Can education play a role in economic development through improved corporate practices? Several studies conducted with micro and small firms in developing countries point to this direction. But what about large firms? As large firms contribute to a sizeable share of the value created in a country, the potential effect of managers’ education on large firms’ performance can have an amplified impact on the overall economy.

Human capital, defined as the set of skills, talent, and knowledge of people, is an increasingly important economic resource. One of its multiple dimensions is managerial human capital. An economy with higher levels of managerial human capital can more easily rely on the business sector to achieve economic progress. Recent studies suggest management quality is indeed associated with firm level productivity and profitability (Bloom et al. 2012).

The importance of financial expertise

One important dimension of managerial human capital is financial expertise. Financial literacy has been shown to impact revenues and survival rates of small and micro-entrepreneurs in the context of developing countries (Drexler et al. 2014, Anderson-Macdonald 2014). However, very little is known about the role of financial education in large firms’ managerial practices and its impact on firm financial policies. Although this gap in the literature is present for both developed and developing countries, it may well play a crucial role in less developed environments. In our research project, we conduct a randomised controlled experiment in Mozambique, where we teach financial management to executives of large firms in order to evaluate the impact of financial education on large firms.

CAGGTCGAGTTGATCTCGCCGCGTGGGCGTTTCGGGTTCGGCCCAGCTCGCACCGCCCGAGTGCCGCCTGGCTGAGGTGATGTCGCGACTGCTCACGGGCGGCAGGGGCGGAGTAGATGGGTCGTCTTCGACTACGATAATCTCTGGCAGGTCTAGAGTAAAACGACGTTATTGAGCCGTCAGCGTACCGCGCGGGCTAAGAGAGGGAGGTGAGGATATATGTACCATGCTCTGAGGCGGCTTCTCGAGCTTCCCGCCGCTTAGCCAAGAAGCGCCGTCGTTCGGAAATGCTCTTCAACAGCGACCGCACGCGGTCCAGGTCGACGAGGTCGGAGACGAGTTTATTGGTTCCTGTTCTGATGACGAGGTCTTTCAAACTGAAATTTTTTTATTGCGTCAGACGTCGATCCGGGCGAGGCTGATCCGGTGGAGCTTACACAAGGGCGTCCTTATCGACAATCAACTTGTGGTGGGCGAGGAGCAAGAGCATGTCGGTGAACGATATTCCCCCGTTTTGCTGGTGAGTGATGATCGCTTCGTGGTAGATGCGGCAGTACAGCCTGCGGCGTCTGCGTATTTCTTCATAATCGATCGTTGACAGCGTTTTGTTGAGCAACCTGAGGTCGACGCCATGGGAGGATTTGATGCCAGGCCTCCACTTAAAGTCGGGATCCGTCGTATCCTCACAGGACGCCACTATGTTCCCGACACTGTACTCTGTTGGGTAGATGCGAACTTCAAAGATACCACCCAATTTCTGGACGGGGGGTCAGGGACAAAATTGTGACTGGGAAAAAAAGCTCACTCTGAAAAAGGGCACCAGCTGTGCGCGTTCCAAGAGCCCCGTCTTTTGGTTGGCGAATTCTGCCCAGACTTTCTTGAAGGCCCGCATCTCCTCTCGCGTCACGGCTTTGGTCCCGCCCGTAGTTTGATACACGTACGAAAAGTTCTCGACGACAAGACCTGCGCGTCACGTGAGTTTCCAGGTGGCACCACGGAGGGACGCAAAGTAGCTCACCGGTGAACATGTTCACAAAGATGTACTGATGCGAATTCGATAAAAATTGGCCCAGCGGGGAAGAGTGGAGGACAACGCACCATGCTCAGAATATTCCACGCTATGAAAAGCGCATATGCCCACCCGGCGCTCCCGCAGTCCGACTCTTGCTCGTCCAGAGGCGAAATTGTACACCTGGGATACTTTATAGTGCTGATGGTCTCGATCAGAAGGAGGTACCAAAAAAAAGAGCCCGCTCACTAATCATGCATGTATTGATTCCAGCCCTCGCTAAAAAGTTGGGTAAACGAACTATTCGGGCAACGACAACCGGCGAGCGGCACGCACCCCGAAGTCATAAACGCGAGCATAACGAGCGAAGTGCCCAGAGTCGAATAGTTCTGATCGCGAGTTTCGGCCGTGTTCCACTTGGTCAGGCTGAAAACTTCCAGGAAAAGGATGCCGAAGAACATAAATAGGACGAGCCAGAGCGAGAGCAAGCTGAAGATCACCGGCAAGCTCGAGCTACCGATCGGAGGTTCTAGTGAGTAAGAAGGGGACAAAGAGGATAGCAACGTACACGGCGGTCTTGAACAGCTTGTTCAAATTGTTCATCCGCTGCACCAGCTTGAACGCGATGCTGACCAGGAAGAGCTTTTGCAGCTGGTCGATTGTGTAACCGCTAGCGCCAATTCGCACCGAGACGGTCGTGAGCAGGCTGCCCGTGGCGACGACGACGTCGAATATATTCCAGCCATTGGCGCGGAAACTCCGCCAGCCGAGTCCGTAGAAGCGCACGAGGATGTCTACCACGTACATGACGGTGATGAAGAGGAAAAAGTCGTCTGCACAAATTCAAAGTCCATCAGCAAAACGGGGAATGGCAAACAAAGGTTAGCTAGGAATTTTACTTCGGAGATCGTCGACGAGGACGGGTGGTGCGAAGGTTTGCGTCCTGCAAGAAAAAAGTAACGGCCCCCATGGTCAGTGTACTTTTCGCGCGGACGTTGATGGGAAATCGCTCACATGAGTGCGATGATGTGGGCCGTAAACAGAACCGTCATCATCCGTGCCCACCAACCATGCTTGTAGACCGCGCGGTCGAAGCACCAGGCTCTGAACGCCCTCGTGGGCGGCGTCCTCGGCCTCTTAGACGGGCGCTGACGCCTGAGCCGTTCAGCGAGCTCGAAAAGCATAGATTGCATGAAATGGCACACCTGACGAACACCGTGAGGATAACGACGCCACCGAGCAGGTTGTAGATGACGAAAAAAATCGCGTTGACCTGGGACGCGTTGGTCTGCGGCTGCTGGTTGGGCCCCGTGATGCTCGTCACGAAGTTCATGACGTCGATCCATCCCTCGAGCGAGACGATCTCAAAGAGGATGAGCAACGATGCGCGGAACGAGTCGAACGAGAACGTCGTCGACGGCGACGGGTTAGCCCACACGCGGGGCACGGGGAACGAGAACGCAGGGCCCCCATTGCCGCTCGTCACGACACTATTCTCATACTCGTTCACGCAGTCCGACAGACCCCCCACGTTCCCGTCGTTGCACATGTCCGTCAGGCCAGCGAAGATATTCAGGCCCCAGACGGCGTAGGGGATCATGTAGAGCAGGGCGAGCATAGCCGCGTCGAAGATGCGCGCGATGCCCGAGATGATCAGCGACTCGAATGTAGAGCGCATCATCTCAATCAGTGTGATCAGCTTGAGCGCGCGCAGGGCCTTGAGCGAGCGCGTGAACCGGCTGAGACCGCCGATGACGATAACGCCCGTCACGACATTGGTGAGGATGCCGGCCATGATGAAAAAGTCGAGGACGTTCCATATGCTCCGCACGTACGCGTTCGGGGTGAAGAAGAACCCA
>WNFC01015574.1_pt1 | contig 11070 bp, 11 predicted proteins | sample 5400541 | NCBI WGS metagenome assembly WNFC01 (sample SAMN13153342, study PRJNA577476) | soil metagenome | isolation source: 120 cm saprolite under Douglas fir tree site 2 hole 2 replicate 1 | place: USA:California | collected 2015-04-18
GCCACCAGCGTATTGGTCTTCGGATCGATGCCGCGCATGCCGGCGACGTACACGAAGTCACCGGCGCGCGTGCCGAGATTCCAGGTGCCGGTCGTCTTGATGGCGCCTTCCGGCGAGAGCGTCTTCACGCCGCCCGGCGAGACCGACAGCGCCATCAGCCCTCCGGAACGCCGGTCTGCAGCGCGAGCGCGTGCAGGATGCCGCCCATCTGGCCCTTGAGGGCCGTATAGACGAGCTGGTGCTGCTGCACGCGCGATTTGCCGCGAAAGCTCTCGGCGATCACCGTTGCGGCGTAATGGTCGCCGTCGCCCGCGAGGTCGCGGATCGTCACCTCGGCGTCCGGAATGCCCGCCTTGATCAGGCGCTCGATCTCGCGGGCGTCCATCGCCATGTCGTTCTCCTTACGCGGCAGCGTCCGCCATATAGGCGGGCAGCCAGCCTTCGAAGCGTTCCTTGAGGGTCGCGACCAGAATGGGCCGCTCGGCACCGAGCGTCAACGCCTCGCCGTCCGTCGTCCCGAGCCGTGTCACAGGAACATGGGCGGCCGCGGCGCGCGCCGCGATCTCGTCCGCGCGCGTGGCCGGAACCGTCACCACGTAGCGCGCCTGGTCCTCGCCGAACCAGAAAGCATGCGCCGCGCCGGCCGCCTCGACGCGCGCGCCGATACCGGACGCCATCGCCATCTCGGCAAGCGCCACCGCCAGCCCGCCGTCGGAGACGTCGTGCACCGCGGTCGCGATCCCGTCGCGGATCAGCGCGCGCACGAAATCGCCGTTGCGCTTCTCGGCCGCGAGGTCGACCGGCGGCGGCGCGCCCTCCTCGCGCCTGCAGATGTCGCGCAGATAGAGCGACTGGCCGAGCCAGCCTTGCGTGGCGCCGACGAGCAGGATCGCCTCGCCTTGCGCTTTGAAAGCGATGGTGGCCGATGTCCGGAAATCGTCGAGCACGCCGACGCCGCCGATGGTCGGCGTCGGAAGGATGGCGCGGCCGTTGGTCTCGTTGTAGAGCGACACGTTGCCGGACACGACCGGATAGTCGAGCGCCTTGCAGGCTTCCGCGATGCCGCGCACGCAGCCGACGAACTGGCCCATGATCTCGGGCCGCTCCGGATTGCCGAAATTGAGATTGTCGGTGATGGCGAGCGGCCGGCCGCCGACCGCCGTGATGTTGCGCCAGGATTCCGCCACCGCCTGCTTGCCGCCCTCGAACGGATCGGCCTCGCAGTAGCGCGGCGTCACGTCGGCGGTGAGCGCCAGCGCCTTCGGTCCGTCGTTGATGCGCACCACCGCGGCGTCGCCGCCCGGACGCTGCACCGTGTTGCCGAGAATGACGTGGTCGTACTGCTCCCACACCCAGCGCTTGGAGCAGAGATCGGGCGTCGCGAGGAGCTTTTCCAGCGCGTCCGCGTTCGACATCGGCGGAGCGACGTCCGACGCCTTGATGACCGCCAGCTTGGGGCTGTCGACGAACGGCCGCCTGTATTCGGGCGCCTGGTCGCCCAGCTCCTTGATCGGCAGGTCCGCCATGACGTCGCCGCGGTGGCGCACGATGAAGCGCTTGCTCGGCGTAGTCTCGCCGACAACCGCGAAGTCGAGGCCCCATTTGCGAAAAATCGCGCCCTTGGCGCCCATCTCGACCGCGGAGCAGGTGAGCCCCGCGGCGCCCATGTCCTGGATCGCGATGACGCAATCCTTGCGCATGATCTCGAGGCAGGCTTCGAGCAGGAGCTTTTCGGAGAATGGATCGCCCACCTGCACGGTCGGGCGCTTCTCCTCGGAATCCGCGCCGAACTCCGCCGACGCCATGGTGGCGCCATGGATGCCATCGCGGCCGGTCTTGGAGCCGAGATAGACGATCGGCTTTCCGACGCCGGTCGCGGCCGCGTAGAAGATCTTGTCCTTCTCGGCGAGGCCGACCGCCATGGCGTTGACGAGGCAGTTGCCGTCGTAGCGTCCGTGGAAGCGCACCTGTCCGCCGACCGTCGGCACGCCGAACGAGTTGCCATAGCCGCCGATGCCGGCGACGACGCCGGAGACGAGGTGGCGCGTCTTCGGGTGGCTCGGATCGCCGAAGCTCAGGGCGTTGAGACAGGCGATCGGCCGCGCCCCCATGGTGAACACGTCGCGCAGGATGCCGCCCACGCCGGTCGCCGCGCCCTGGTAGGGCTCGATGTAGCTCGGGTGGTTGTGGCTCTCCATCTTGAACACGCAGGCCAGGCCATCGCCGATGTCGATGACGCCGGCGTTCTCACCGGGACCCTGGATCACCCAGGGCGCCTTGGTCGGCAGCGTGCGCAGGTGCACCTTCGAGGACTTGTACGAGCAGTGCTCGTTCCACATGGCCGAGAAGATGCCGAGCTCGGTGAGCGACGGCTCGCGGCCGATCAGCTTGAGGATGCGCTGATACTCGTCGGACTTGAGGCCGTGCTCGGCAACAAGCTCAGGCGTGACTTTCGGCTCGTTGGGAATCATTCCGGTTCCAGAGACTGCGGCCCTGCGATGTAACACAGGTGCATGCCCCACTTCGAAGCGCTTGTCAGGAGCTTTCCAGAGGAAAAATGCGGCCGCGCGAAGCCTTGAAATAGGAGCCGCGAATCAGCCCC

Our research contributes to the existing knowledge in this field in three different ways:

  1. We provide detailed evidence on financial practices and their relationship with executives’ financial education. We find there is substantial heterogeneity in the financial experience of Chief Executive Officers (CEOs) in Mozambique. About 50% of the CEOs in our sample have a background in finance, either by education or work experience. By analysing financial practices of firms with and without financial expert CEOs, we find large differences in their practices as well. Figure 1 shows some financial practices related to capital budgeting and valuation by firms that are led by a financial expert CEOs vs. a “regular” CEO. We find significant differences between these two groups. While a large majority of CEOs with a background in finance are making use of sophisticated valuation techniques such as Net Present Value (70%) or conduct sensitivity analysis (63%), this is relatively uncommon for CEOs without such a background. Only 25% of CEOs with no financial background use Net Present Value and only 33% of them perform a sensitivity analysis in their capital budgeting calculations. At the same time, they are more likely to use less sophisticated valuation techniques such as hurdle rates (63%) or multiples valuation (75%). This evidence is consistent with the existing literature documenting relationships between managers’ literacy and financial or accounting data outcomes, such as firm value.
  2. Although there is previous evidence on the link between financial literacy and firm performance, the direction of causality has been difficult to establish. For this reason, we have conducted a randomised controlled experiment, where we offered managers the possibility to attend an MBA-like module in financial management. In this way, we are able to assess, in a causal manner, the relationships between financial literacy on both corporate practices and firm performance. In addition, we have combined survey and financial data outcomes to better understand the mechanisms behind such relationships.
  3. We focus our analysis on large firms, where more complex management and decision-making structures are in place, and for which the potential impact of the intervention is larger.


Figure 1:  Financial literacy and financial policies of managers of large firms in Mozambique


Our intervention